Black and white photos do seem more dramatic...

This is a quote from one of my heroes, Andrei Tarkovsky, on colour cinema.

When we watch something going on we don't notice colour. A black-and-white film immediately creates the impression that your attention is concentrated on what is most important. On the screen colour imposes itself on you, whereas in real life that only happens at odd moments, so it's not right for the audience to be constantly aware of colour. Isolated details can be in colour if that is what corresponds to the state of the character on the screen. In real life the line that separates unawareness of colour from the moment when you start to notice it is quite imperceptible. Our unbroken, evenly paced flow of attention will suddenly be concentrated on some specific detail. A similar effect is achieved in a film when coloured shots are inserted into black-and-white.

Colour film as a concept uses the aesthetic principles of painting, or colour photography. As soon as you have a coloured picture in the frame it becomes a moving painting. It's all too beautiful, and unlike life. What you see in cinema is a coloured, painted plane, a composition on a plane. In a black-and-white film there is no feeling of something extraneous going on, the audience can watch the film without being distracted from the action by colour. From the moment it was born, cinema has been developing not according to its vocation, but according to purely commercial ideas. That started when they began making endless film versions of classics.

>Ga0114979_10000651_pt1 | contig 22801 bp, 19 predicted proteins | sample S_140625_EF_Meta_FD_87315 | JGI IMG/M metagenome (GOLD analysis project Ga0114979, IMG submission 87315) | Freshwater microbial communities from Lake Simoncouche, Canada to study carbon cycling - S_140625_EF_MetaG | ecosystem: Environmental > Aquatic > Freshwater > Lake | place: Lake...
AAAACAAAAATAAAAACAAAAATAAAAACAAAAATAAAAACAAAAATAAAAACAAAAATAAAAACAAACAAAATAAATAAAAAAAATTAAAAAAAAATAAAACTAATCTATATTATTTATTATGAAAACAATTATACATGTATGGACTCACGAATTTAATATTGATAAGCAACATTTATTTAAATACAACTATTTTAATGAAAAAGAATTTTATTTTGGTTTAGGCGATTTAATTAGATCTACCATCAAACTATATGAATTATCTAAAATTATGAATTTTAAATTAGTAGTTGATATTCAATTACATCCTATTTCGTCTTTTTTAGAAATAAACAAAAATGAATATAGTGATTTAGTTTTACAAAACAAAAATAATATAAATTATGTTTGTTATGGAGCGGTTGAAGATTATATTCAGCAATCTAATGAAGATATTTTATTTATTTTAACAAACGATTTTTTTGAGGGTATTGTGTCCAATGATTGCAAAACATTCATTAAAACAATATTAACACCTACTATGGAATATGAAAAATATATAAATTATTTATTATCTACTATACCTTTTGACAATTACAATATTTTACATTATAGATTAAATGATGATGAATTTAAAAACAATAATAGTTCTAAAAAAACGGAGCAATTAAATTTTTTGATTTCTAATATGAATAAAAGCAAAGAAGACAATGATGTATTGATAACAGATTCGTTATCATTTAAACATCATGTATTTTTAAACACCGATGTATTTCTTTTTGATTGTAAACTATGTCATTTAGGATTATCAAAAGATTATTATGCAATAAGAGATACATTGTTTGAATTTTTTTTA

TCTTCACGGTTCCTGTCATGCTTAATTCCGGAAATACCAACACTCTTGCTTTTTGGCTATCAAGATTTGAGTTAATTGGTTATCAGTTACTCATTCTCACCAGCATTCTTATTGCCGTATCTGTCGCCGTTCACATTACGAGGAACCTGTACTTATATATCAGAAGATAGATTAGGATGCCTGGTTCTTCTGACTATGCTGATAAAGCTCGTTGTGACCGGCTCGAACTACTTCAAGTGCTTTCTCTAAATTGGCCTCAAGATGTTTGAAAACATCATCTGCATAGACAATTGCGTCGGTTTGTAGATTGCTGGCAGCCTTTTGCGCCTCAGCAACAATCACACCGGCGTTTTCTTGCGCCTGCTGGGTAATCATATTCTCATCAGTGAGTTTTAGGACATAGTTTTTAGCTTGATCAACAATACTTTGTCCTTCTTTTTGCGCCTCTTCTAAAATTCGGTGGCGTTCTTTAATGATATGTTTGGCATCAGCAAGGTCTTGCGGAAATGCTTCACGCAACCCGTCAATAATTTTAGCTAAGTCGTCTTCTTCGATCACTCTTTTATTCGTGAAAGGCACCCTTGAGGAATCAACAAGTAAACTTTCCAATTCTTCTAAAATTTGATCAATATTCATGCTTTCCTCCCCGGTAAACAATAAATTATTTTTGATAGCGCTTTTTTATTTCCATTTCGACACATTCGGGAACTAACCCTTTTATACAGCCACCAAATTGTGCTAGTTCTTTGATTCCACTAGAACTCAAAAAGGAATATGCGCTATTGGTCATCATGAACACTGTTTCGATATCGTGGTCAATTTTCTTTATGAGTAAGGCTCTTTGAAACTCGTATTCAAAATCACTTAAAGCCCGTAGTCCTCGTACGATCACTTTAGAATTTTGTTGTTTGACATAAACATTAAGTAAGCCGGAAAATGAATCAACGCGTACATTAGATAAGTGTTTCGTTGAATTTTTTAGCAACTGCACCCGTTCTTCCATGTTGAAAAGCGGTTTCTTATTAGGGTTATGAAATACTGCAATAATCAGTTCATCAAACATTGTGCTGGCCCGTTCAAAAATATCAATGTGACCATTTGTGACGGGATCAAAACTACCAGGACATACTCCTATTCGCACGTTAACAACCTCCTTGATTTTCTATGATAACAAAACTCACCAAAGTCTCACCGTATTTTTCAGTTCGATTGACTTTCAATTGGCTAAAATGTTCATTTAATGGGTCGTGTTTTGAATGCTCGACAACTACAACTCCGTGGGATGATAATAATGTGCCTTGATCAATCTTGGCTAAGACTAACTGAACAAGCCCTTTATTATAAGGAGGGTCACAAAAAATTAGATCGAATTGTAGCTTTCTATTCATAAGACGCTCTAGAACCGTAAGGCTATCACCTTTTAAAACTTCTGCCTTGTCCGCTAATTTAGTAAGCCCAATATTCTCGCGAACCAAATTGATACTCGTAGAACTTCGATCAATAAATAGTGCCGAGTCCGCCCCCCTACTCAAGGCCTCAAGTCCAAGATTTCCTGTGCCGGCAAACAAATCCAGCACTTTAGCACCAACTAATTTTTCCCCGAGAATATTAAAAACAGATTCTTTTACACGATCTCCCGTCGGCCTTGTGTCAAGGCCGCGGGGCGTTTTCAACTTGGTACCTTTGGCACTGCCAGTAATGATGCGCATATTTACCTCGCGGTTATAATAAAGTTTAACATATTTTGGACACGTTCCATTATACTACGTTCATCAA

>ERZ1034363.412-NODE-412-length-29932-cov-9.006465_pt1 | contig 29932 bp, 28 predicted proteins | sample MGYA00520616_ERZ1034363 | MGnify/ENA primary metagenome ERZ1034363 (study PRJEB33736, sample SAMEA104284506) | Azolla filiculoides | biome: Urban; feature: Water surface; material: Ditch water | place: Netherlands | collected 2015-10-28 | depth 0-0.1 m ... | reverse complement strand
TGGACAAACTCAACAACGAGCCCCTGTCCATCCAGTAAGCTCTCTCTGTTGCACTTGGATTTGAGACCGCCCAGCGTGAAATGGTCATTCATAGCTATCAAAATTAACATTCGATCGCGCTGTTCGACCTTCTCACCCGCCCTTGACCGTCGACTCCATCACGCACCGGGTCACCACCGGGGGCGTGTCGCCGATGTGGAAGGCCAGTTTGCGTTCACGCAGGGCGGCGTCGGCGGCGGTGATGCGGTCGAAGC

None of my short films had actually made use of black and white, even though I've often been mesmerized by the cinematographer of some black and white films, especially Tarkovsky's own IVAN'S CHILDHOOD, or Fellini's 8 1/2, or Carol Reed's THE THIRD MAN, or Fritz Lang's METROPOLIS.

Three days ago I updated my camera (it's a Panasonic LX-3) with a new firmware, so there's a new HIGH DYNAMIC feature, and from the feature, I can choose whether to take photos in colour or black and white. The previous post about the GREEN DAY concert had photos mostly taken with that feature, that's why everything became much more vivid.

Now, with black and white, I realized that I can take some random photos of random moments and suddenly it became noirish and dramatic.

For example, this is Kong and Teng Fei.

Kong might not even be looking at Teng Fei, and Teng Fei might be saying something to me. And all of a sudden, it seemed like an intense photo of Kong and Teng Fei being in an argument.

Teng Fei vs Kong


Or this one, where Kong was checking out something on the computer (and saying something to me) while Teng Fei was pondering over something, yet it seemed as if Kong was being disdainful towards Teng Fei, whilst Teng Fei's all resentful! Oooh, the power of black and white photography!

Teng Fei is resentful, Kong is disdainful


Yesterday while in Shinjuku, I was initially taking photos of the truck advertising "Hidarime Tantei EYE" when a man and a woman wandered into my shot. They are both strangers, but the photos seem to tell a different sort of story!

Random dude vs Random chick

Much angst between random dude and random chick


Even my own shadow seemed cooler.

My own shadow

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